additivity of energy in forcefields with constant charges, etc.


So, let's go back specifically to solvation. Consider a system with two 
oppositely charged ions (1 and 2) in water of your choosing (group 3). 
For extreme simplicity, the ions are actually restrained at a distance R 
from each other, and again for simplicity we're only interested in the 
Coulomb part of the potential energy. The trajectory contains everything.


In one instance, we calculate E_tot - E_13 - E_23 - E_33, in another 
E_12 (as one would easily do for a trajectory that has no water 
coordinates). Are those two numbers in agreement and, if so, what is it? 
q1*q2/R or q1*q2/eps/R?


Alex


On 4/11/2018 5:37 AM, Mark Abraham wrote:

Hi,

What Justin said, plus the observation that you should know how you plan to
analyze the results before you run the simulation. In this case, that means
knowing what you'll learn from rerun energies. Sometimes this means that
you won't ever run the simulations, and those are the really efficient ones
;-)

Mark

On Wed, Apr 11, 2018 at 1:29 PM Justin Lemkul  wrote:



On 4/11/18 4:21 AM, Alex wrote:

Screening effects in Gromacs come in a rather non-straightforward
manner in terms of data extraction: they certainly exist within the
simulations in the form of the fields induced by local water
orientation, but to extract them from reruns is extremely challenging
even if you're outputting water trajectories. If this is about
interactions between different parts of proteins, I would absolutely
output water trajectories, because otherwise you're left with
LJ+electrostatics and assumptions on local dielectric constant, which
in itself is a very nuanced problem:
https://journals.aps.org/prl/abstract/10.1103/PhysRevLett.99.077801


The reality isn't this complex for fixed-charge, additive force fields.
The fundamental truth of a pairwise additive potential is that in a
mixture of A+B+C, then the interaction energy of A-B in a given
configuration does not depend in any way on C. So if C=water, then you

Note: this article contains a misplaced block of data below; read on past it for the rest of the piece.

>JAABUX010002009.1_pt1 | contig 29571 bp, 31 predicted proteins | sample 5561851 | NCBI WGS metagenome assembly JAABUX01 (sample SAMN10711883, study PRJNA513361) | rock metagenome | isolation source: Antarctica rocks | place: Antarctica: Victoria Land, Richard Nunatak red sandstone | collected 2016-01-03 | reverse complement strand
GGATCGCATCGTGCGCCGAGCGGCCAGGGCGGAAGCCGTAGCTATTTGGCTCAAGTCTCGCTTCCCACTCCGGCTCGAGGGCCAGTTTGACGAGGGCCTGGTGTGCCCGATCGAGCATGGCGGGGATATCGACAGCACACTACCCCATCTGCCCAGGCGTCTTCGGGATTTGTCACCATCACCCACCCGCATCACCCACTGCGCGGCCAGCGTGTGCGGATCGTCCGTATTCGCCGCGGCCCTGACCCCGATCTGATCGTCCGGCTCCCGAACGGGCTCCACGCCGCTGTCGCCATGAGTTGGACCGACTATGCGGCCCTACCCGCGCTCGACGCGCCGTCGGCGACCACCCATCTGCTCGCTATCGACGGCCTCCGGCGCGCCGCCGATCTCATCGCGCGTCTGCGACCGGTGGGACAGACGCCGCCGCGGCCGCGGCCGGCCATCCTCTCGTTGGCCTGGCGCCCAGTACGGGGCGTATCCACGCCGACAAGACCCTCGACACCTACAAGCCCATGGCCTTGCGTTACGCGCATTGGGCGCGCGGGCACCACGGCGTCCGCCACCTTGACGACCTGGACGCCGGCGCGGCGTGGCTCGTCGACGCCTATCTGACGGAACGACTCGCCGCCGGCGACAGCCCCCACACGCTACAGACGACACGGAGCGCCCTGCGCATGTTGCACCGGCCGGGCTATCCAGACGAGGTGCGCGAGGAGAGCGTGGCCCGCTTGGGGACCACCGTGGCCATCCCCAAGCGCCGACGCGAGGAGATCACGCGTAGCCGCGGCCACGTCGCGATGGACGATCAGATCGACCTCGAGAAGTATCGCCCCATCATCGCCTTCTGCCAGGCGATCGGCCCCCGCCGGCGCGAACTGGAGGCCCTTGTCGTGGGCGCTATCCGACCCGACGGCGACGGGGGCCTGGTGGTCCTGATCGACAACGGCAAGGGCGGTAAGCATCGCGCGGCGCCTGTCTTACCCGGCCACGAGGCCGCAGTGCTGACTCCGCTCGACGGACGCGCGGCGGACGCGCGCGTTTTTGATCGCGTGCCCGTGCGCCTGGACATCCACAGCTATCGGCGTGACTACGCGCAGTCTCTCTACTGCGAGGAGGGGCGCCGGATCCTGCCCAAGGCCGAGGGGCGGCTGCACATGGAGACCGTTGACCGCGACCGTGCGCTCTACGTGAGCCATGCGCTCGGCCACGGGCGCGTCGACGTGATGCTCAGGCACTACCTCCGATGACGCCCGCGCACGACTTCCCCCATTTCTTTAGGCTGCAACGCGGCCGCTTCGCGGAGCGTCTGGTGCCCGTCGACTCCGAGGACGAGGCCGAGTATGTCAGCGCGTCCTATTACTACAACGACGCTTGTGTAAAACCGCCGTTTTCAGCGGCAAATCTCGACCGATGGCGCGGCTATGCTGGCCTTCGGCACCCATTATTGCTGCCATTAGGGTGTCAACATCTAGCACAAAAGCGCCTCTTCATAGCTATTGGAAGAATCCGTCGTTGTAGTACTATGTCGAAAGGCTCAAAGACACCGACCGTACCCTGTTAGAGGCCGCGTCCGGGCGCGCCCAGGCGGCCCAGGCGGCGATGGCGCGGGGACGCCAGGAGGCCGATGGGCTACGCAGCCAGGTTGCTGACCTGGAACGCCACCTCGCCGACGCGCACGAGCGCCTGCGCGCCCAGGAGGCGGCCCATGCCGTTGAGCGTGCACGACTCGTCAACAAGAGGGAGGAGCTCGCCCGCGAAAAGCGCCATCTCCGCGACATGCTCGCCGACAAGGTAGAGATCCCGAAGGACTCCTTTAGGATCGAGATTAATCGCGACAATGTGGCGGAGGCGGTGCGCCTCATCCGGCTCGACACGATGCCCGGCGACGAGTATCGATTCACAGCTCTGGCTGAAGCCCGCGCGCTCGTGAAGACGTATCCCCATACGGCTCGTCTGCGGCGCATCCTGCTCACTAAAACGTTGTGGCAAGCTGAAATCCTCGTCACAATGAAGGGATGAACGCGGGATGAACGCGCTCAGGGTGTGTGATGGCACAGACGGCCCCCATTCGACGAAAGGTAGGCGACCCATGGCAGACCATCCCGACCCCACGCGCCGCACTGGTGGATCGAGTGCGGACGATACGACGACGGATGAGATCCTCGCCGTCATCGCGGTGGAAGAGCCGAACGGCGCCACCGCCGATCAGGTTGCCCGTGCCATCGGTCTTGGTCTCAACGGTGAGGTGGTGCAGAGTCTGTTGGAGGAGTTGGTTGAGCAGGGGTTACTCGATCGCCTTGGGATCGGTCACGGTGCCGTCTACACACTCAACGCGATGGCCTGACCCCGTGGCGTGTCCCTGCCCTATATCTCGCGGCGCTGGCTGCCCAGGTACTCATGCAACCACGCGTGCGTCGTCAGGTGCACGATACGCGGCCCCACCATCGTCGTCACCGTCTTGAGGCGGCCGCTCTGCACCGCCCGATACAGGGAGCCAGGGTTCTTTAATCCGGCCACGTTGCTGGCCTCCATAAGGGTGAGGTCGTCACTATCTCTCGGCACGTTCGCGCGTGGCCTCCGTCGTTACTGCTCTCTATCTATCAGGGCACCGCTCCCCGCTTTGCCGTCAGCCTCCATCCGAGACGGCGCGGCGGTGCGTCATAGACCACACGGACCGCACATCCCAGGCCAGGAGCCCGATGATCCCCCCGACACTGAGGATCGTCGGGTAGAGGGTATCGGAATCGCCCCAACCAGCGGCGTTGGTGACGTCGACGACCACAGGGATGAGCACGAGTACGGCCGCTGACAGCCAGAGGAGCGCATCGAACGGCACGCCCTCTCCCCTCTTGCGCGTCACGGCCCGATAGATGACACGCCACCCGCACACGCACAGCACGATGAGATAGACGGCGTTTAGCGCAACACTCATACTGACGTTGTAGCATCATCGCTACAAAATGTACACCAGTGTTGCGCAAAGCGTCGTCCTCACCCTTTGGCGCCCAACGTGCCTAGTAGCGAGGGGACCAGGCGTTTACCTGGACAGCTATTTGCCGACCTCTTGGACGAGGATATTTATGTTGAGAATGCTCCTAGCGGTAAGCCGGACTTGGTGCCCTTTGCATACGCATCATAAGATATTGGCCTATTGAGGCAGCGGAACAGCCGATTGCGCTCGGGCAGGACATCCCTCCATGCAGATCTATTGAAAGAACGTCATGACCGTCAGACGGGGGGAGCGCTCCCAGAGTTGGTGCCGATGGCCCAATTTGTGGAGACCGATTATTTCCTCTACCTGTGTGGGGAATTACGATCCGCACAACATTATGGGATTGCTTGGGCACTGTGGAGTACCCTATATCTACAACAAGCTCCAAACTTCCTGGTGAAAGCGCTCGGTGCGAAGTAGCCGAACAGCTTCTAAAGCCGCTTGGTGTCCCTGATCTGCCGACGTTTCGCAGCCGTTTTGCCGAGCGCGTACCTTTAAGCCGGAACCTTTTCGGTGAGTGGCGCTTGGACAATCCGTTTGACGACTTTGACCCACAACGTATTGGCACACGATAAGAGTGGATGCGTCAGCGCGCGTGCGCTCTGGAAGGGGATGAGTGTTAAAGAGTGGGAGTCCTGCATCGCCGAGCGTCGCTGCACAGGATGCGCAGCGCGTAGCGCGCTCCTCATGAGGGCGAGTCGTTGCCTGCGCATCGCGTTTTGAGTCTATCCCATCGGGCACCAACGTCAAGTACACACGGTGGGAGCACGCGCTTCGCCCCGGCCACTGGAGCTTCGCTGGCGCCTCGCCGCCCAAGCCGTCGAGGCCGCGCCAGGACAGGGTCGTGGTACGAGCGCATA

should get the exact same interaction energy from a fully solvated or a
fully desolvated system. This is not true when multibody terms are
involved (polarizable force fields or actual, physical reality) but for
the simple purpose of computing interaction energies, the waters are
irrelevant.

That said, unless the force field has been parametrized in a way that
makes interaction energies physical valid or useful, the quantity itself
means very little.

-Justin


We're faced with very similar challenges at the moment, so we're
independently postprocessing complete trajectories (including
everything) and solving Poisson's eqn all over again to give e.g.
time-averaged 3D electrostatics maps.

Alex


On 4/11/2018 1:56 AM, Harry Mark Greenblatt wrote:

BS”D

   Dear Alex,

Not *explicitly* related to water:  we would like to look at
interaction energies between parts of proteins, or proteins and DNA.
So screening comes to mind…


Harry


On 11 Apr 2018, at 10:51 AM, Alex
> wrote:

If you plan to extract anything explicitly related to water from your
reruns -- very much so. Basically unusable trajectories.

Alex


On 4/11/2018 1:48 AM, Harry Mark Greenblatt wrote:
B”SD

In an effort to reduce the size of output xtc files of simulations of
large systems, we thought of saving these files without water molecules.

It occurred to us, however, that upon subsequent cpu-only reruns
in order to do energy calculations, these results would be adversely
affected, since the water molecules are not stored in the xtc file.

Is this indeed a concern?

Thanks

Harry




Harry M. Greenblatt
Associate Staff Scientist
Dept of Structural Biology
harry.greenbl...@weizmann.ac.il>

Weizmann Institute of SciencePhone:  972-8-934-6340
234 Herzl St.Facsimile:   972-8-934-3361
Rehovot, 7610001
Israel


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Associate Staff Scientist